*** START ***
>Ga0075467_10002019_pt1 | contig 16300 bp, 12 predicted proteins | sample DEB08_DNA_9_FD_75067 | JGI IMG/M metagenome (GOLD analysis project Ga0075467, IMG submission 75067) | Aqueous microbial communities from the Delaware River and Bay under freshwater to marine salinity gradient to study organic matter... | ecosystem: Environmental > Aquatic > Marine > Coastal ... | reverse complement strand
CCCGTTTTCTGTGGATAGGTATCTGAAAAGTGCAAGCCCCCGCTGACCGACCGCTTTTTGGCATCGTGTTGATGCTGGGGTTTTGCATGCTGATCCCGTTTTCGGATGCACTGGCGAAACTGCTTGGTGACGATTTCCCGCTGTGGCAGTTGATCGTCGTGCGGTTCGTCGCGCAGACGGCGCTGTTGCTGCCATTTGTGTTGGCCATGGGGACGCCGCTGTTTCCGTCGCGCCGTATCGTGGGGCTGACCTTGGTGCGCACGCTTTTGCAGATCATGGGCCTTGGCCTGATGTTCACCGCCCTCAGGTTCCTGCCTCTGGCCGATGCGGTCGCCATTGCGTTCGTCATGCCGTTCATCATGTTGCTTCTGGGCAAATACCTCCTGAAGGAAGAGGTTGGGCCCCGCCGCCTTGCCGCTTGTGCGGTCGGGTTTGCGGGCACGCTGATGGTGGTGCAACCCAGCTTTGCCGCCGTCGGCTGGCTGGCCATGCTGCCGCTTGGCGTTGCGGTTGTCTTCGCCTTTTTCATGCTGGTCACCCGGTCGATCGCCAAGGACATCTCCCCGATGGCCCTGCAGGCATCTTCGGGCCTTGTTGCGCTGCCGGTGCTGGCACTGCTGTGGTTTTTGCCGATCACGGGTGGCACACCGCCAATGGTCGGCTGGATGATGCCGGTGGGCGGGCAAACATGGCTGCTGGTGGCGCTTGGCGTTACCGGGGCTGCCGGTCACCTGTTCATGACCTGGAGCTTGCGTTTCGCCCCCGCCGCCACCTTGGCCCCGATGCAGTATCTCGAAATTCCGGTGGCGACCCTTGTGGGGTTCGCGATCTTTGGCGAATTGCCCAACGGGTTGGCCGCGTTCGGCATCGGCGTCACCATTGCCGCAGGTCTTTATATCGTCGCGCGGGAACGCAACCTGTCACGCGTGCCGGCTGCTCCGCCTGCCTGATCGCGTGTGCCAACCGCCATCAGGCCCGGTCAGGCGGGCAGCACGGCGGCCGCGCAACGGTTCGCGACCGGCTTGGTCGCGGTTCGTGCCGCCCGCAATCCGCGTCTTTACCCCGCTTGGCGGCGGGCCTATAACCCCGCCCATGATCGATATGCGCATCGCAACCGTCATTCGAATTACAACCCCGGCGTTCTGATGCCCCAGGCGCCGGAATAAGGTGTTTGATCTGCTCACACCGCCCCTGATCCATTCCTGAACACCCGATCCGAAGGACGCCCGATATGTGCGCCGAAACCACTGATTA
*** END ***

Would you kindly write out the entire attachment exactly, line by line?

>Ga0075467_10002019_pt1 | contig 16300 bp, 12 predicted proteins | sample DEB08_DNA_9_FD_75067 | JGI IMG/M metagenome (GOLD analysis project Ga0075467, IMG submission 75067) | Aqueous microbial communities from the Delaware River and Bay under freshwater to marine salinity gradient to study organic matter... | ecosystem: Environmental > Aquatic > Marine > Coastal ... | reverse complement strand
CCCGTTTTCTGTGGATAGGTATCTGAAAAGTGCAAGCCCCCGCTGACCGACCGCTTTTTGGCATCGTGTTGATGCTGGGGTTTTGCATGCTGATCCCGTTTTCGGATGCACTGGCGAAACTGCTTGGTGACGATTTCCCGCTGTGGCAGTTGATCGTCGTGCGGTTCGTCGCGCAGACGGCGCTGTTGCTGCCATTTGTGTTGGCCATGGGGACGCCGCTGTTTCCGTCGCGCCGTATCGTGGGGCTGACCTTGGTGCGCACGCTTTTGCAGATCATGGGCCTTGGCCTGATGTTCACCGCCCTCAGGTTCCTGCCTCTGGCCGATGCGGTCGCCATTGCGTTCGTCATGCCGTTCATCATGTTGCTTCTGGGCAAATACCTCCTGAAGGAAGAGGTTGGGCCCCGCCGCCTTGCCGCTTGTGCGGTCGGGTTTGCGGGCACGCTGATGGTGGTGCAACCCAGCTTTGCCGCCGTCGGCTGGCTGGCCATGCTGCCGCTTGGCGTTGCGGTTGTCTTCGCCTTTTTCATGCTGGTCACCCGGTCGATCGCCAAGGACATCTCCCCGATGGCCCTGCAGGCATCTTCGGGCCTTGTTGCGCTGCCGGTGCTGGCACTGCTGTGGTTTTTGCCGATCACGGGTGGCACACCGCCAATGGTCGGCTGGATGATGCCGGTGGGCGGGCAAACATGGCTGCTGGTGGCGCTTGGCGTTACCGGGGCTGCCGGTCACCTGTTCATGACCTGGAGCTTGCGTTTCGCCCCCGCCGCCACCTTGGCCCCGATGCAGTATCTCGAAATTCCGGTGGCGACCCTTGTGGGGTTCGCGATCTTTGGCGAATTGCCCAACGGGTTGGCCGCGTTCGGCATCGGCGTCACCATTGCCGCAGGTCTTTATATCGTCGCGCGGGAACGCAACCTGTCACGCGTGCCGGCTGCTCCGCCTGCCTGATCGCGTGTGCCAACCGCCATCAGGCCCGGTCAGGCGGGCAGCACGGCGGCCGCGCAACGGTTCGCGACCGGCTTGGTCGCGGTTCGTGCCGCCCGCAATCCGCGTCTTTACCCCGCTTGGCGGCGGGCCTATAACCCCGCCCATGATCGATATGCGCATCGCAACCGTCATTCGAATTACAACCCCGGCGTTCTGATGCCCCAGGCGCCGGAATAAGGTGTTTGATCTGCTCACACCGCCCCTGATCCATTCCTGAACACCCGATCCGAAGGACGCCCGATATGTGCGCCGAAACCACTGATTA